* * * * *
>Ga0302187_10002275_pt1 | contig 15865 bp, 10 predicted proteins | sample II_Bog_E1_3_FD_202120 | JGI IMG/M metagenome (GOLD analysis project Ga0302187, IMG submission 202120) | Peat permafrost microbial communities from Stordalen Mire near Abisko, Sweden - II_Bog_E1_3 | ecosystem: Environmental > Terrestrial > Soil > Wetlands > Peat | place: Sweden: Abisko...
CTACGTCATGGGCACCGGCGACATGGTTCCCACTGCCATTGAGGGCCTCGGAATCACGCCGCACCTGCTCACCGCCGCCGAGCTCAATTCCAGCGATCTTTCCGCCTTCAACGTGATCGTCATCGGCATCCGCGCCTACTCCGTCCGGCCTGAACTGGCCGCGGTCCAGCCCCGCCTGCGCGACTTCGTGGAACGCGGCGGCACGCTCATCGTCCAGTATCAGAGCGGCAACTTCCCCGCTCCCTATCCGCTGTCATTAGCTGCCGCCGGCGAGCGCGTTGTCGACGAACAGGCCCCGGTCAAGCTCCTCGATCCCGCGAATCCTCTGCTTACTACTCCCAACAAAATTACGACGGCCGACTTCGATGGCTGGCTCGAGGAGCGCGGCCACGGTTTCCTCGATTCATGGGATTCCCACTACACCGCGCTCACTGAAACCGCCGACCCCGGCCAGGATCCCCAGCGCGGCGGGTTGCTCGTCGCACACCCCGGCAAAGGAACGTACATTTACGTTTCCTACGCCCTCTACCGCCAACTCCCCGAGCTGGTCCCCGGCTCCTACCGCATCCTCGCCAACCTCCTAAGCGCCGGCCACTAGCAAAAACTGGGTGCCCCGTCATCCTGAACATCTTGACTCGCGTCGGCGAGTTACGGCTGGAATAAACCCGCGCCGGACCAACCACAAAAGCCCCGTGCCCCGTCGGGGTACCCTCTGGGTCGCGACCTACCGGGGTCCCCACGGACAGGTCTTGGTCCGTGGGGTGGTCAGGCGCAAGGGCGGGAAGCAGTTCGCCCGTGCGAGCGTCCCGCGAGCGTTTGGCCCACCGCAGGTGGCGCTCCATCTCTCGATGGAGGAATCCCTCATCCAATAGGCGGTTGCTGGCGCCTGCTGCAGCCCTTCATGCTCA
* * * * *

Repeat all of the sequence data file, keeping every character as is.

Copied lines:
>Ga0302187_10002275_pt1 | contig 15865 bp, 10 predicted proteins | sample II_Bog_E1_3_FD_202120 | JGI IMG/M metagenome (GOLD analysis project Ga0302187, IMG submission 202120) | Peat permafrost microbial communities from Stordalen Mire near Abisko, Sweden - II_Bog_E1_3 | ecosystem: Environmental > Terrestrial > Soil > Wetlands > Peat | place: Sweden: Abisko...
CTACGTCATGGGCACCGGCGACATGGTTCCCACTGCCATTGAGGGCCTCGGAATCACGCCGCACCTGCTCACCGCCGCCGAGCTCAATTCCAGCGATCTTTCCGCCTTCAACGTGATCGTCATCGGCATCCGCGCCTACTCCGTCCGGCCTGAACTGGCCGCGGTCCAGCCCCGCCTGCGCGACTTCGTGGAACGCGGCGGCACGCTCATCGTCCAGTATCAGAGCGGCAACTTCCCCGCTCCCTATCCGCTGTCATTAGCTGCCGCCGGCGAGCGCGTTGTCGACGAACAGGCCCCGGTCAAGCTCCTCGATCCCGCGAATCCTCTGCTTACTACTCCCAACAAAATTACGACGGCCGACTTCGATGGCTGGCTCGAGGAGCGCGGCCACGGTTTCCTCGATTCATGGGATTCCCACTACACCGCGCTCACTGAAACCGCCGACCCCGGCCAGGATCCCCAGCGCGGCGGGTTGCTCGTCGCACACCCCGGCAAAGGAACGTACATTTACGTTTCCTACGCCCTCTACCGCCAACTCCCCGAGCTGGTCCCCGGCTCCTACCGCATCCTCGCCAACCTCCTAAGCGCCGGCCACTAGCAAAAACTGGGTGCCCCGTCATCCTGAACATCTTGACTCGCGTCGGCGAGTTACGGCTGGAATAAACCCGCGCCGGACCAACCACAAAAGCCCCGTGCCCCGTCGGGGTACCCTCTGGGTCGCGACCTACCGGGGTCCCCACGGACAGGTCTTGGTCCGTGGGGTGGTCAGGCGCAAGGGCGGGAAGCAGTTCGCCCGTGCGAGCGTCCCGCGAGCGTTTGGCCCACCGCAGGTGGCGCTCCATCTCTCGATGGAGGAATCCCTCATCCAATAGGCGGTTGCTGGCGCCTGCTGCAGCCCTTCATGCTCA